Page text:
Aquatic Sciences

, Volume 77, Issue 2, pp 271–291

Environmental assessment of vegetation and hydrological conditions in Everglades freshwater marshes using multiple geochemical proxies

Research Article

DOI: 10.1007/s00027-014-0385-0

Cite this article as:
Saunders, C.J., Gao, M. & Jaffé, R. Aquat Sci (2015) 77: 271. doi:10.1007/s00027-014-0385-0


Paleoecological reconstructions of environmental changes provide important information for Everglades restoration targets. Traditionally this has been achieved using a combination of biological and physical indicators. However, as microfossils may be sporadically abundant in Everglades soils, organic geochemical methods can provide information at the molecular level. To reconstruct vegetation trends over the last century, soil cores from Shark to Taylor Sloughs, the primary flowpaths of the southern Everglades, were examined using several geochemical proxies. The n-alkane derived biomarker Paq effectively distinguished organic inputs from sawgrass and slough habitats. Other proxies examined include Kaurenes, cyclic diterpenoids unique to sawgrass roots; biomarkers of algae (highly branched isoprenoids (C20HBIs) and Botryococcenes); lignin phenols as vascular plant indicators; and macrofossils. At all sites, soil profiles from sawgrass marshes showed vegetation had shifted over the last 100 years, from sloughs to sawgrass-dominated marshes, reflecting decreased water levels (shorter hydroperiods) induced by water management. Paleo-assessments of modern sloughs, however, indicate these habitats remained deeper water habitats throughout the period of record, though shifts toward shorter hydroperiod vegetation were observed. In Taylor Slough, evidence of increasingly dry conditions in sloughs was confirmed by seed inputs from woody species. At 3 of the 5 sites, recent increases in C20HBIs and Botryococcene concentrations indicated greater periphyton abundance, coincidental with increased mineral concentrations observed in surface waters during the mid-20th Century. Bulk proxies such as organic content and carbon:nitrogen ratios also supported findings of changes in relative contributions of microbial and higher plants in this ecosystem.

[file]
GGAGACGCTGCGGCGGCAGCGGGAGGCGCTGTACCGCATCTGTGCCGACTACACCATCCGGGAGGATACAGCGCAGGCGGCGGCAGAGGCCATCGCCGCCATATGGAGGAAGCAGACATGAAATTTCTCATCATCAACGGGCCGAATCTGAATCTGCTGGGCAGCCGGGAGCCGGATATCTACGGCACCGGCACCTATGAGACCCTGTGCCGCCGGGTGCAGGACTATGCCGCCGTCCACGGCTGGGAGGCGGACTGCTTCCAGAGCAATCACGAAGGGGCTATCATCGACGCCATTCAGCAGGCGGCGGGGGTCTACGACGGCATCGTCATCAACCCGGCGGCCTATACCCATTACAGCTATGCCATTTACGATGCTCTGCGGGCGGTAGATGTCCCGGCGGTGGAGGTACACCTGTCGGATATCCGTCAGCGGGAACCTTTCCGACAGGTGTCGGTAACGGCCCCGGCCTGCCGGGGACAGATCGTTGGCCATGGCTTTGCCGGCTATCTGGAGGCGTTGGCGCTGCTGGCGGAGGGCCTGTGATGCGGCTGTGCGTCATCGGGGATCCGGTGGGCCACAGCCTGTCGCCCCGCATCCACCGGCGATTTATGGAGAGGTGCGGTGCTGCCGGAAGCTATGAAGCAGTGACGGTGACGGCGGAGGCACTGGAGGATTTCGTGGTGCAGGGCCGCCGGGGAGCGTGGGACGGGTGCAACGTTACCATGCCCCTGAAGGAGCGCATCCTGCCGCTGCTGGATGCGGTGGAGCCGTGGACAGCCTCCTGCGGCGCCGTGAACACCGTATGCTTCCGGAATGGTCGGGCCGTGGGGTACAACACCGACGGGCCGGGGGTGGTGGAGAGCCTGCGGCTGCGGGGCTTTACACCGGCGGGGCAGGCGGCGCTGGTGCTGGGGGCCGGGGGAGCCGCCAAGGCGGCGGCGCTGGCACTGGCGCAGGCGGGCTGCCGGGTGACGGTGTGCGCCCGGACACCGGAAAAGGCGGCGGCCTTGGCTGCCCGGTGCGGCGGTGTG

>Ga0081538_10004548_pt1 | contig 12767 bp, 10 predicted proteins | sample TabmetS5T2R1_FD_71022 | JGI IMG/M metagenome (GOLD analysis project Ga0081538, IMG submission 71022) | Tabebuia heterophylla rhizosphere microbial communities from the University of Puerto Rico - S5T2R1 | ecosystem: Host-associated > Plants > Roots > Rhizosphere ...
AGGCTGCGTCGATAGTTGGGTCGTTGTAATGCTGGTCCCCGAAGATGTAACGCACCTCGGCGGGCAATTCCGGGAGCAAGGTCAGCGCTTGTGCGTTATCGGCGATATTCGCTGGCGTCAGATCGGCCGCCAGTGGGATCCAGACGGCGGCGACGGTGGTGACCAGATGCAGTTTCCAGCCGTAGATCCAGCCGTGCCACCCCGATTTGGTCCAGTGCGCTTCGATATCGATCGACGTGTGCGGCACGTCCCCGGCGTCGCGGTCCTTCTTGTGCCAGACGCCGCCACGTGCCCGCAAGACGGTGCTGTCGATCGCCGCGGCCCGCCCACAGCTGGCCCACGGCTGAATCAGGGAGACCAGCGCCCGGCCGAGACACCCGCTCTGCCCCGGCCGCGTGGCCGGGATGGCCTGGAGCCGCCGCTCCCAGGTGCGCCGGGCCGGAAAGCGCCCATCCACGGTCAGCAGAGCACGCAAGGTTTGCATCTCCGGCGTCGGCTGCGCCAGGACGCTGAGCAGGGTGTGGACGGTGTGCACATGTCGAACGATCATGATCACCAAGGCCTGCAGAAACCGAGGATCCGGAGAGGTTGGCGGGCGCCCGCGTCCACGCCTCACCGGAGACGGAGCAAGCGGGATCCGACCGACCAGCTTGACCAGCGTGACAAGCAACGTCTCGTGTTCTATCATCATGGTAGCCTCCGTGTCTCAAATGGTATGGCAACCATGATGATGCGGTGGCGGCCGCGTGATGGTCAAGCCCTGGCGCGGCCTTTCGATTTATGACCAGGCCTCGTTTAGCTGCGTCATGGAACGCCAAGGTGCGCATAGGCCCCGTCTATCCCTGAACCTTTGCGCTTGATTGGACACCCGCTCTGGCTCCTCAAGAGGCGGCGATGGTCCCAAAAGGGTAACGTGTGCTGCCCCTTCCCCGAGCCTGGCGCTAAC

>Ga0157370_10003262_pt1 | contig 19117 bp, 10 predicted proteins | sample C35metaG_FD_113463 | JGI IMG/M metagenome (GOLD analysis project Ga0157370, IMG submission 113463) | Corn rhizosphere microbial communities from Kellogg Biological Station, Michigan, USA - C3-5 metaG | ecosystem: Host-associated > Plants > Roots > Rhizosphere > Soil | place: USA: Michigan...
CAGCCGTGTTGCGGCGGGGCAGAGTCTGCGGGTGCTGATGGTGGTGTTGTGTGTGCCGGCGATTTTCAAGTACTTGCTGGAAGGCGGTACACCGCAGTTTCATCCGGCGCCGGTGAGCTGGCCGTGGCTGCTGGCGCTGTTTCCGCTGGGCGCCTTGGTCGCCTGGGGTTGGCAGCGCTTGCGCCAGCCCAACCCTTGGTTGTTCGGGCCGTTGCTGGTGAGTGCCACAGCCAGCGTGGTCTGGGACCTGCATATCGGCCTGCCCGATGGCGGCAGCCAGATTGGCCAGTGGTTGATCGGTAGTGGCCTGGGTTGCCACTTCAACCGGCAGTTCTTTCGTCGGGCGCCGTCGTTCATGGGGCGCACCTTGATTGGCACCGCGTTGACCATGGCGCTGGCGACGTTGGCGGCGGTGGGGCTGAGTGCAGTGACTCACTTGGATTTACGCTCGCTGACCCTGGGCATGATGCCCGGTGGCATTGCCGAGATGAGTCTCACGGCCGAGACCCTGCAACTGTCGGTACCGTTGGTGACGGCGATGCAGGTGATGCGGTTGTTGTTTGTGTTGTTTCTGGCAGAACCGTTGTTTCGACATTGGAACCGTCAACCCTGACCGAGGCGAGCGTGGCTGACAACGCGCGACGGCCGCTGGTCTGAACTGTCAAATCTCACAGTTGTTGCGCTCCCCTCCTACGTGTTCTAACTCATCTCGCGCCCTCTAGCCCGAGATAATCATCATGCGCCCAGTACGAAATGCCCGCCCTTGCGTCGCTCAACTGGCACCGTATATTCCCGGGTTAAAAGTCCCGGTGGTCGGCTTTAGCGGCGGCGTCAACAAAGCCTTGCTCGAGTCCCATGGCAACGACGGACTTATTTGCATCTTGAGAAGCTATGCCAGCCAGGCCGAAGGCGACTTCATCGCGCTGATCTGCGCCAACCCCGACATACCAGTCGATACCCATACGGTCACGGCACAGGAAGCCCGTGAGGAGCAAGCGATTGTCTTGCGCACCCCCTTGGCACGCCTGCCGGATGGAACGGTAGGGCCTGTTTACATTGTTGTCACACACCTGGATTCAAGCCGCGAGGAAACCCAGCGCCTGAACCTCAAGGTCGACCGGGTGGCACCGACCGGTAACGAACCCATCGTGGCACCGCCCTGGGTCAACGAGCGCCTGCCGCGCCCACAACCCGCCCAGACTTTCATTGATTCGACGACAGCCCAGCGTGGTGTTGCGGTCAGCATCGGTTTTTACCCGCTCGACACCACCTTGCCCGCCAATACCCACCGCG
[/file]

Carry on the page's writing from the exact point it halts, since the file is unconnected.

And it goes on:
Everglades Molecular Biomarkers Macrofossils Paleoecology Hydrology 

Supplementary material

27_2014_385_MOESM1_ESM.pdf (1.6 mb)
Supplementary material 1 (PDF 1618 kb)
27_2014_385_MOESM2_ESM.pdf (80 kb)
Supplementary material 2 (PDF 79 kb)
27_2014_385_MOESM3_ESM.pdf (98 kb)
Supplementary material 3 (PDF 97 kb)
27_2014_385_MOESM4_ESM.pdf (107 kb)
Supplementary material 4 (PDF 106 kb)
27_2014_385_MOESM5_ESM.pdf (94 kb)
Supplementary material 5 (PDF 94 kb)
27_2014_385_MOESM6_ESM.pdf (224 kb)
Supplementary material 6 (PDF 223 kb)
27_2014_385_MOESM7_ESM.pdf (88 kb)
Supplementary material 7 (PDF 87 kb)
27_2014_385_MOESM8_ESM.pdf (33 kb)
Supplementary material 8 (PDF 33 kb)
27_2014_385_MOESM9_ESM.pdf (129 kb)
Supplementary material 9 (PDF 129 kb)
27_2014_385_MOESM10_ESM.pdf (85 kb)
Supplementary material 10 (PDF 84 kb)
27_2014_385_MOESM11_ESM.pdf (82 kb)
Supplementary material 11 (PDF 82 kb)
27_2014_385_MOESM12_ESM.pdf (349 kb)
Supplementary material 12 (PDF 349 kb)

Copyright information

© Springer Basel 2014

Authors and Affiliations

  1. 1.Everglades Systems AssessmentSouth Florida Water Management DistrictWest Palm BeachUSA
  2. 2.Environmental Geochemistry Group, Southeast Environmental Research Center (SERC) and Department of Chemistry and BiochemistryFlorida International UniversityMiamiUSA

Personalised recommendations